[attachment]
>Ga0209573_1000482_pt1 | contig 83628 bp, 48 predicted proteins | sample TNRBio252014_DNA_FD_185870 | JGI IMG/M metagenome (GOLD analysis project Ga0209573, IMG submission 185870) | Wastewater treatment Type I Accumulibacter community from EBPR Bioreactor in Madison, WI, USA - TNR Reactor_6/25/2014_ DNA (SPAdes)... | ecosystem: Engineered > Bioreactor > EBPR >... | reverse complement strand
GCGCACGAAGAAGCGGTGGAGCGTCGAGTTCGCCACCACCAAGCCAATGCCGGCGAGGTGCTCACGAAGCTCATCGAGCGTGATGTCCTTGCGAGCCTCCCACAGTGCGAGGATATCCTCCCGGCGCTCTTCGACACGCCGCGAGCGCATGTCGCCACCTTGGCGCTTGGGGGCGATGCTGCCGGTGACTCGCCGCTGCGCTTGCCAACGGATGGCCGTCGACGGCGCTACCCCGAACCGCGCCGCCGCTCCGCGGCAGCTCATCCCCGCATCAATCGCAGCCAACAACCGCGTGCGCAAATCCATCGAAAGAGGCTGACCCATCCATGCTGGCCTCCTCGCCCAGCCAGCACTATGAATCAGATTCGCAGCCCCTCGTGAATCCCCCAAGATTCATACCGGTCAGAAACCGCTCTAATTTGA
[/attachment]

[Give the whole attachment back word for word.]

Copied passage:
>Ga0209573_1000482_pt1 | contig 83628 bp, 48 predicted proteins | sample TNRBio252014_DNA_FD_185870 | JGI IMG/M metagenome (GOLD analysis project Ga0209573, IMG submission 185870) | Wastewater treatment Type I Accumulibacter community from EBPR Bioreactor in Madison, WI, USA - TNR Reactor_6/25/2014_ DNA (SPAdes)... | ecosystem: Engineered > Bioreactor > EBPR >... | reverse complement strand
GCGCACGAAGAAGCGGTGGAGCGTCGAGTTCGCCACCACCAAGCCAATGCCGGCGAGGTGCTCACGAAGCTCATCGAGCGTGATGTCCTTGCGAGCCTCCCACAGTGCGAGGATATCCTCCCGGCGCTCTTCGACACGCCGCGAGCGCATGTCGCCACCTTGGCGCTTGGGGGCGATGCTGCCGGTGACTCGCCGCTGCGCTTGCCAACGGATGGCCGTCGACGGCGCTACCCCGAACCGCGCCGCCGCTCCGCGGCAGCTCATCCCCGCATCAATCGCAGCCAACAACCGCGTGCGCAAATCCATCGAAAGAGGCTGACCCATCCATGCTGGCCTCCTCGCCCAGCCAGCACTATGAATCAGATTCGCAGCCCCTCGTGAATCCCCCAAGATTCATACCGGTCAGAAACCGCTCTAATTTGA